Blue Notes 159
July 18, 2017
By David Helvarg
In This Issue:
- Sanctuaries in a Sea of Oil
- Does Wilbur Ross Love the Ocean?
- Sound Kills
- Trump’s Ocean Budget Part Two:
- Sea Party This August!
- Other Ocean News You Can Use
In late April President Trump issued his “America First Offshore Energy” Executive Order that, along with threatening to put an end to the only significant safety regulation resulting from BP’s 2010 Deepwater Horizon blowout disaster in the Gulf of Mexico, also ordered a review of 27 national monuments that had been declared or enlarged over the last 20 years. He then doubled down with instructions to reconsider recently expanded marine monuments and sanctuaries.
I wrote about this latest threat to our ocean and coastal economy in the July 7 edition of the Los Angeles Times. You can read the full story here.
To recap briefly: Land and sea monuments are designated by presidents under the Antiquities Act of 1906; marine sanctuaries are established by the Secretary of Commerce or Congress under the National Marine Sanctuaries Act of 1972.
But it was not until the 1980s that Marine Sanctuaries expanded dramatically including in California and Florida thanks to growing public fear that these waters might otherwise be opened up to oil drilling.
Trump’s new attempt to roll back National Monuments and shrink Marine Sanctuaries is based on concern about lost “opportunity costs” of not being able to drill for oil or mine for sub-sea minerals. These, along with waste dumping, are the main activities not allowed in Marine Sanctuaries. Of course this “loss” ignores the many ‘gained opportunity benefits’ for coastal economies, communities and ecosystems that come from protecting exceptional parts of our public seas; kelp forests, coral reefs, historic shipwrecks and the like. Not to mention the science that tells us we need to leave most of our known reserves of fossil fuels in the ground and under the seabed if we are to avoid the most catastrophic impacts of climate change.
Your comments concerning the eleven Marine Monuments and Sanctuaries at risk are due within the week. These include Hawaii’s Papahanaumokuakea which, at half a million square miles is the world’s largest protected wilderness, and also home to over 70 percent of the nation’s coral reefs . Blue Frontier has already signed a marine conservation letter requesting an extension of the 30-day comment period – another request has gone out from members of Congress.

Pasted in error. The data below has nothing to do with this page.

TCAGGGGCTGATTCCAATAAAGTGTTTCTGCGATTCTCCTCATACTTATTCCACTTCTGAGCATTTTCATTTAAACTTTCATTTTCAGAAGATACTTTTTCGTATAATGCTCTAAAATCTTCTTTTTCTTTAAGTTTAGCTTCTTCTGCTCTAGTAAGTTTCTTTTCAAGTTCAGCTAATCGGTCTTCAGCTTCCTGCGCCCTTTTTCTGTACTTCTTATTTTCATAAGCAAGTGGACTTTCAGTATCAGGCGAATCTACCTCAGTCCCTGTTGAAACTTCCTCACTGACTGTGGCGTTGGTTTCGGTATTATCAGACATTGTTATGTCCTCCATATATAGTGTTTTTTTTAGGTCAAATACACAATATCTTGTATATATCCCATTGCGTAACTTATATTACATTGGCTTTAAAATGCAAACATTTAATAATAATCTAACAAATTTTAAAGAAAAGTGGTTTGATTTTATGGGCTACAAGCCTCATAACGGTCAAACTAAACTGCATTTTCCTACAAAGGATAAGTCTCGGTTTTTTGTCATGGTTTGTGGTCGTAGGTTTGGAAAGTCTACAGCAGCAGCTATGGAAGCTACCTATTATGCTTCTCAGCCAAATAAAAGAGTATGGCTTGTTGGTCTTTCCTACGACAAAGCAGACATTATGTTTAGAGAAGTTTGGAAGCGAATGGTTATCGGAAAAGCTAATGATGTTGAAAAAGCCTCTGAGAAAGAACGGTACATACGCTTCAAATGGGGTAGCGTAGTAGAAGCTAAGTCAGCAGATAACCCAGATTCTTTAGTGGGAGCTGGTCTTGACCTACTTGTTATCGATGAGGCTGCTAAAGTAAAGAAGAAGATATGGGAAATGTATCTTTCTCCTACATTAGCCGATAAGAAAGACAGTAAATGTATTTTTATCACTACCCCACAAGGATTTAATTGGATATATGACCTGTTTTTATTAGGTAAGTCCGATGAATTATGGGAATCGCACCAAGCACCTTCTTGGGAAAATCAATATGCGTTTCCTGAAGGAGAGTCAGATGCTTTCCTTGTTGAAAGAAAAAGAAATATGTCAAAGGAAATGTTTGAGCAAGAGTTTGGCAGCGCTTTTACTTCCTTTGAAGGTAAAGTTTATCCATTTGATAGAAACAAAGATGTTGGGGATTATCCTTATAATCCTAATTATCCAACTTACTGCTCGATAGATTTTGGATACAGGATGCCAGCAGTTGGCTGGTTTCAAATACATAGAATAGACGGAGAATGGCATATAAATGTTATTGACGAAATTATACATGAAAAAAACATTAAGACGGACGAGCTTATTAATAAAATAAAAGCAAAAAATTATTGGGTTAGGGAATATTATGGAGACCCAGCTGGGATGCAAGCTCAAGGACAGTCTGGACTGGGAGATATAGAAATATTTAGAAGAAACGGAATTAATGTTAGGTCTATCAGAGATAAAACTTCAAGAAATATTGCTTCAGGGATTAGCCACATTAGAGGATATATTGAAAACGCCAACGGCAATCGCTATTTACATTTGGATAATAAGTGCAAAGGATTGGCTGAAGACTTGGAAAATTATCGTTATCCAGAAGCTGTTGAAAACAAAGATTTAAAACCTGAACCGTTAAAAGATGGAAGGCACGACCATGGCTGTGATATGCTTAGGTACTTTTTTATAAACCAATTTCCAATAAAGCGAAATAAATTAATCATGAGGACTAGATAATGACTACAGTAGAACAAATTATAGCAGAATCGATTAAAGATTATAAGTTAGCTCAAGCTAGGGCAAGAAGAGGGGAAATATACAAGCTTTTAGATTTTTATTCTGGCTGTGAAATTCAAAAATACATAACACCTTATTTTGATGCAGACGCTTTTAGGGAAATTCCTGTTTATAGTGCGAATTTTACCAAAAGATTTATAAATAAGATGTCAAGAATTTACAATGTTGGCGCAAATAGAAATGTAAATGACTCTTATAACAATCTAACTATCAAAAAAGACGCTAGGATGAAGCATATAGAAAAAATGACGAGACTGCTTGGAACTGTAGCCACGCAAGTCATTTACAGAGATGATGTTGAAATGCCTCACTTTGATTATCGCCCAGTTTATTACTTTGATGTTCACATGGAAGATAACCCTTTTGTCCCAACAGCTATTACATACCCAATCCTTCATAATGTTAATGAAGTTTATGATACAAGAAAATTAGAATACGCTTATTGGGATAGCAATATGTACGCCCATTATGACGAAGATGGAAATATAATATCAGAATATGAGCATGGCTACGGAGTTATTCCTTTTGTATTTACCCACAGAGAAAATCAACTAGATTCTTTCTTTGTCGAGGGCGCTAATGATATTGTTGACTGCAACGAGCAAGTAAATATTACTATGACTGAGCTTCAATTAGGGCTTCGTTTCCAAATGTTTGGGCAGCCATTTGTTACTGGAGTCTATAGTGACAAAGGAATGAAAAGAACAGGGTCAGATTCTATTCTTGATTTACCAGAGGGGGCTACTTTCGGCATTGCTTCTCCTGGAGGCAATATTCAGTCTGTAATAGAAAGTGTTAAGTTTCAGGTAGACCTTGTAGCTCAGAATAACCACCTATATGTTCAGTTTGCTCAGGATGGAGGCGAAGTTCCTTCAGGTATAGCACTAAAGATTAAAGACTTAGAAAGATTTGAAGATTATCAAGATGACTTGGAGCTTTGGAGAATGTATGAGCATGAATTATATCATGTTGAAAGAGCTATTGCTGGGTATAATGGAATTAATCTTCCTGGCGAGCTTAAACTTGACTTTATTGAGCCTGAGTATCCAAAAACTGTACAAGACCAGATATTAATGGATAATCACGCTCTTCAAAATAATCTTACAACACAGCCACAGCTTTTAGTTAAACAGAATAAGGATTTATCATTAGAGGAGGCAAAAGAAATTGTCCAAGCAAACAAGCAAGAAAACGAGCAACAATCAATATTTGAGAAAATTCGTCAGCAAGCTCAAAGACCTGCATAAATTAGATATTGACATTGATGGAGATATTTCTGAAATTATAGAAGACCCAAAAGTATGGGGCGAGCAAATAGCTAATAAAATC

Ironically, given one of the alleged reasons for this review was lack of stakeholder input (ignoring years of citizen engagement at all levels) the limiting of the comment period to a month plus lack of any public hearings in places like California where four sanctuaries are threatened, puts the lie to that claim. Clearly it is not about what ‘we the people’ have to say, it is about oil and the political money behind it.
For templates of the sort of comment letter you might want to submit you can go to SaveOurMarineSanctuaries.org put up by the Ocean Foundation’s Richard Charter or the National Marine Sanctuary Foundation site at www.MarineSanctuary.org. You can also give your opinion directly!
Donald Trump’s Secretary of Commerce, billionaire investor Wilbur Ross who will be receiving your public comments, recently took a loss for the nation when he sold his $18 million NYC penthouse for only $16.5 million in order to downsize to a $12 million mansion in D.C. for the duration of his public service. Along with their additional sprawling ocean front estate in East Hampton, he and his wife Hilary, also keep a $13 million 12-bedroom, 15 bath Villa in Palm Beach.
Hilary works as Society Editor for Quest Magazine that bills itself as, “the last magazine devoted to Society with a capital S, covering the socially prominent in New York, Greenwich, The Hamptons, Palm Beach and Miami.” That would include their prominent oil industry friends Charles and David Koch.
Their Palm Beach digs are only about two miles from their other good friend Donald’s Mar-a-Largo resort, that is to say in the sea-level flood zone. Luckily the City Manager of West Palm Beach has already invested $150 million in pumps to transfer rising waters on the ocean side of the barrier island to the inter-coastal canal on the leeward side. Otherwise climate maps suggest 25 percent of Trump’s property would be underwater later this century not to mention what might happen to the insurance rates on the Ross’s $150 million art collection most of which they keep there. The ocean certainly provides a nice background to highlight one’s possessions. I just wonder if any of them (Donald, Wilbur, their third wives) ever go to the beach or get in the water to connect with their blue minds. If so, they might soon be driven back out by the explosive sounds generated by oil survey ships.
Turns out the offshore oil industry kills even before it drills and spills.